Photography & Ai

Photography & Ai: The fast-paced world of Artificial Intelligence (commonly referred to as Ai) has found its way into almost every industry.

Artificial Intelligence is a branch of computer science that involves programming machines to stimulate human-like decision making and actions.

Artificial Intelligence requires programs to be able to process inputs and produce outputs. Programs can then store data and use this data to improve future actions and decisions.

Examples of Artificial Intelligence come in many forms including platforms like Netflix, Spotify, and YouTube. These three sites are among the many that use machine learning to store data on user preferences by keeping track of the user’s viewing patterns.

These platforms can then recommend tv shows/movies, songs, and videos that the site believes will engage the user.

Another relatively common use of artificial intelligence is found in Apple’s Facial Recognition System (also called Face ID) that was developed for the iPhone X and released in 2017.

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Face ID uses a TrueDepth camera to capture facial data by creating a depth map and an infrared image of the user’s face and transferring it to a mathematical representation.

Face ID is just one of many examples of Ai based photo programs that have an impact on not just everyday iPhone users but also professional photographers.

Artificial intelligence will continue to affect the world of photography as technology progresses, leading some photographers fearing the change and some trying to embrace new artistic opportunities. 

Photo editing software company Skylum (formerly known as Macphun Software), prides itself on having created “the first image editor fully powered by artificial intelligence” according to its website. Founded in 2009 by Paul Muzok and Dmitry Sytnik, Skylum’s mission is to “empower it [self-expression] through visual creativity”.

Skylum strives to accomplish this through their various photo editing programs including Luminar AI. Luminar AI can register an image’s contents and individual elements including people, faces, the sky, and water, and differentiate between foreground and background elements. The program can then suggest adjustments accordingly.

Luminar AI has a vast variety of features including realistic sky replacement and portrait retouching, two tools that have the potential to undermine the integrity of a photographer’s work.

However, current Skylum CEO Alex Tsepko has stated that Artificial Intelligence does not replace human creativity and instead that “human creativity, in the form of very talented professional photographers and retouchers, trains our AI to understand what a good image is…”.

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Even since, Luminar AI, photo editing technology has progressed to an extent where it is possible to completely alter elements of a photo making the finished product nearly unrecognizable. 

This technology is found in Photoshop’s “Neural Filters” that include Colorize, Style Transfer, and Smart Portrait.

Added this past October, Smart Portrait uses Ai technology to allow users to edit facial characteristics like head direction, gaze, lighting angles, hair thickness, and even face age. Smart Portrait is based on a deep neural network developed by NVIDIA Research that uses mathematical modeling to process data. The technology is impressive but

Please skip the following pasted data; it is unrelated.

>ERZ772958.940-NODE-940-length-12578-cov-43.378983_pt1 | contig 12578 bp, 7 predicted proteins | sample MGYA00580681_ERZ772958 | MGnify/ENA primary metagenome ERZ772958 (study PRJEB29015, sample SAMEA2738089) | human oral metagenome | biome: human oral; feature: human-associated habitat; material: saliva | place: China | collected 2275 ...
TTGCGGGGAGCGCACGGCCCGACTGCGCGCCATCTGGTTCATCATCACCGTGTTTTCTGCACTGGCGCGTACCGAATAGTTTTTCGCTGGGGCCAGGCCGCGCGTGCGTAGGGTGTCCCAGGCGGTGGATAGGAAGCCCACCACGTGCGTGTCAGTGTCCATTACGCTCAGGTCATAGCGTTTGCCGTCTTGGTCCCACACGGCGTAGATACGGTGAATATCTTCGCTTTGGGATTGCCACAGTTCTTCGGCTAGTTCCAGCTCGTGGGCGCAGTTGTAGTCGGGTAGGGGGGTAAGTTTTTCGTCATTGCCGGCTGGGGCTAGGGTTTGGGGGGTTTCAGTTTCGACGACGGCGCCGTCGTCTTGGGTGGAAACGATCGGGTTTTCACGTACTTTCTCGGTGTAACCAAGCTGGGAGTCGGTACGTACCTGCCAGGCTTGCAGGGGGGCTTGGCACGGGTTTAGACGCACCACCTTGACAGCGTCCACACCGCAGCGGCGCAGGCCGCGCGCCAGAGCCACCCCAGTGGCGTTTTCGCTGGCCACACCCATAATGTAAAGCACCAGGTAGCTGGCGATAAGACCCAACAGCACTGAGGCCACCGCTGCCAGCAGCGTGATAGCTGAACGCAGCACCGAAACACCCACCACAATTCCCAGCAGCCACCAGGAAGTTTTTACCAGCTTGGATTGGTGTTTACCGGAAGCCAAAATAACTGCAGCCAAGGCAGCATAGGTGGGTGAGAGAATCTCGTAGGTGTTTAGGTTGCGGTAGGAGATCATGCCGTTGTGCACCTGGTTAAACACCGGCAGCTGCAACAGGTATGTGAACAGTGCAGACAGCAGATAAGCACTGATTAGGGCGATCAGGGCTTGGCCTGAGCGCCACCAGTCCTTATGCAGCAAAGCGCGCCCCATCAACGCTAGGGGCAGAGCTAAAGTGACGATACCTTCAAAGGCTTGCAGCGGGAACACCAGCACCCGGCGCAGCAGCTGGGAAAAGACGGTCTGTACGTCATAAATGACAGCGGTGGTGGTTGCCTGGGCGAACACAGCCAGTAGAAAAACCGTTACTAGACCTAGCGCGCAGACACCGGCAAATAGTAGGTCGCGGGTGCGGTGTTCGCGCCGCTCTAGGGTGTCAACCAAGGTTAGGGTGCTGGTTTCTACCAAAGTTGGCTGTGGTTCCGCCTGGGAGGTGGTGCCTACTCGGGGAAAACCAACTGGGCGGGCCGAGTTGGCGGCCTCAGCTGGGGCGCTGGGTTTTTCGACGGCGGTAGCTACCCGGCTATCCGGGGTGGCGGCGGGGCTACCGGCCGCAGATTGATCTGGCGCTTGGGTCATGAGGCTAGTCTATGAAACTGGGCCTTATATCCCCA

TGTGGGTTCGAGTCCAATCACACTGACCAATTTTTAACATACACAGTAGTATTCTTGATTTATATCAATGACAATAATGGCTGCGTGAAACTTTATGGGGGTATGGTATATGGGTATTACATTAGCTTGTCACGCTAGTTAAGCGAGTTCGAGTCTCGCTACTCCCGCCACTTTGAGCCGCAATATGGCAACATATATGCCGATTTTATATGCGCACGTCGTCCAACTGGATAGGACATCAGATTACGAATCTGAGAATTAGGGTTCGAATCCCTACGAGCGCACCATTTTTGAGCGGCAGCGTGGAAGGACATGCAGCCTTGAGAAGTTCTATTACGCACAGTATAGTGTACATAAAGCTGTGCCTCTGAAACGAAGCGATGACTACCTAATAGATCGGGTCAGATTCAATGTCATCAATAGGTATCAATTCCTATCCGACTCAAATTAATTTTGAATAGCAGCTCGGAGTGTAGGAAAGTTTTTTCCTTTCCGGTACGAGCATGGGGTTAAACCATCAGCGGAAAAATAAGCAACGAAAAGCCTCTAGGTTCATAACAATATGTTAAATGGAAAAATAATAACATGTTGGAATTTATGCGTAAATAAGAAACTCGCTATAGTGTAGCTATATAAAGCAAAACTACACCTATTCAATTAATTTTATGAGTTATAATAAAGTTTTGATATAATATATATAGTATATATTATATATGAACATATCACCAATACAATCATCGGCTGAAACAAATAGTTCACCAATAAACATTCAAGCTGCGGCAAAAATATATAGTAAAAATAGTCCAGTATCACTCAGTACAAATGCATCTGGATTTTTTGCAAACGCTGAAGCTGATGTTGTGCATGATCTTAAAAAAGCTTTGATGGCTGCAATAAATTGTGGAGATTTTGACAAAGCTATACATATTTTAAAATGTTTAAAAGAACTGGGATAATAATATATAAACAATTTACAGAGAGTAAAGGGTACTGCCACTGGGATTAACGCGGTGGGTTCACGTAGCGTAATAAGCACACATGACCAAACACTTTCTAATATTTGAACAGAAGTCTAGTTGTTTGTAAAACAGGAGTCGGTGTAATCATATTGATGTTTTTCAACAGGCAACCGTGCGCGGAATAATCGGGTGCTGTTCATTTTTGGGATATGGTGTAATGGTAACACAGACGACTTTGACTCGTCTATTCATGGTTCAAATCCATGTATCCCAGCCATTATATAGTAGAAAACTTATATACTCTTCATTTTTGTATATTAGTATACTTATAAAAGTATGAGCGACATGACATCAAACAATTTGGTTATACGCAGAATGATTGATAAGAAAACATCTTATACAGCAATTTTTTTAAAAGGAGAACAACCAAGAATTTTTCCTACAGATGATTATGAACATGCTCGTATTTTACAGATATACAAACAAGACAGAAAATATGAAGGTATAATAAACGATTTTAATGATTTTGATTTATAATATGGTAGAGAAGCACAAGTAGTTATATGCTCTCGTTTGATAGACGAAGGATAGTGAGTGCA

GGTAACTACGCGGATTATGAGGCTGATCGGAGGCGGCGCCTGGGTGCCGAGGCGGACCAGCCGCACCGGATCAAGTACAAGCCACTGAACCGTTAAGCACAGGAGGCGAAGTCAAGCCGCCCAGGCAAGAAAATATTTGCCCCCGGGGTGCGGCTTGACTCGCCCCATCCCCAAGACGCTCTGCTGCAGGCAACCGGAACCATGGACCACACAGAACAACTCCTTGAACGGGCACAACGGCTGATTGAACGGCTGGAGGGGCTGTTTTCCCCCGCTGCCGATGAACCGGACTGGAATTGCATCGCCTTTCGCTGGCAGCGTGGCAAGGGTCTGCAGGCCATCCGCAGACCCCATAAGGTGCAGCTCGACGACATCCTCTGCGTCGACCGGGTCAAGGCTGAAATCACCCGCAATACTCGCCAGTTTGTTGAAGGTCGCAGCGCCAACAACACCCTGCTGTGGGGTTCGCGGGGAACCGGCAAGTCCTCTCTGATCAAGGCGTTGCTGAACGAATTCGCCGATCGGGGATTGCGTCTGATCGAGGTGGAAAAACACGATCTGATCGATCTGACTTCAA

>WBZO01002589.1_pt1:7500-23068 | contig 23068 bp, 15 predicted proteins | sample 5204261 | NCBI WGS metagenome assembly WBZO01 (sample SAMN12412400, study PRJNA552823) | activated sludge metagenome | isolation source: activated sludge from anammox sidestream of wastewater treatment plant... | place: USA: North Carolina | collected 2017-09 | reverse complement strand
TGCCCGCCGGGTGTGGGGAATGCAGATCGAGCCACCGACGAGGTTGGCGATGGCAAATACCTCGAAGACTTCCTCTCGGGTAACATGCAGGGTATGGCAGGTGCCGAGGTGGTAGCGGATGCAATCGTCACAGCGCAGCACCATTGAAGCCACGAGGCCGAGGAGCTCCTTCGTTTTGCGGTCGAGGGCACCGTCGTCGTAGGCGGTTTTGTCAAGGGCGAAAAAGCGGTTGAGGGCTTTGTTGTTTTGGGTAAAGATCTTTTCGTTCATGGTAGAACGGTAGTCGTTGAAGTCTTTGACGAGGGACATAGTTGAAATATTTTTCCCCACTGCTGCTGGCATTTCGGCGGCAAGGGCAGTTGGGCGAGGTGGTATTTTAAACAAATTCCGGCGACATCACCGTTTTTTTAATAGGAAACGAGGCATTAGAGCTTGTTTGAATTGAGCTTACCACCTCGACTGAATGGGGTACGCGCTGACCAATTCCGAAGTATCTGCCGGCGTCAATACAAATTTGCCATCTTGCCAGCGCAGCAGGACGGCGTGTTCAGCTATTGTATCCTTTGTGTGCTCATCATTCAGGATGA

photographers debate whether making such advanced technology accessible to broad groups of people will homogenize or broaden the future of photography. 

The increasing incorporation of Ai into the photography world invokes both positive and negative reactions.

Photographers in favor of Ai assisted photo editing find it helpful to appease picky customers and expedite the editing process by eliminating the need to perform tedious edits by hand.

However, those against Ai assisted photo editing feel that manual editing is a skill to be carefully learned, practiced, and maintained. They stress that automated photo editing has the potential to replace jobs by breaking down barriers and increasing competition in the photography industry. 

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Ai based photo editing programs increase competition in the photography world by making complex editing take seconds. More competition means an increasing struggle for photographers to make their work stand out in a world where almost everyone can take (and now edit) pictures.

For current photographers to maintain their status, they need to accept that the future of photography will undoubtedly be closely intertwined with the future of Artificial Intelligence. 

Only through letting go of the notion that ‘art’ is a term that exclusively applies to work with physical materials can people begin to accept the notion that altering photos with Ai is an art form within itself.

Altering photos still involves making decisions for aesthetic or artistic purposes. Additionally, it requires a decent amount of technological skill to run programs such as Luminar Ai and Photoshop and learning them fully takes even longer. 

Blogs written by photographers and intended for their peers suggest that photographers struggling to stand out take steps to improve their standing. Such as “find[ing] your artistic passion and strength” and “focus[ing] on the client experience” but the most effective way to avoid becoming lost in an increasingly technological world is to make the technology work for you.

Through learning the new art form that is Ai based photo editing, photographers open up their work to new possibilities and stay ahead as their field becomes more technological.

Written by Alexandra Donovan

Edited by Alexander Fleiss, Ramsay Bader & Calvin Ma

Sources: ging-times/ ilter/ 

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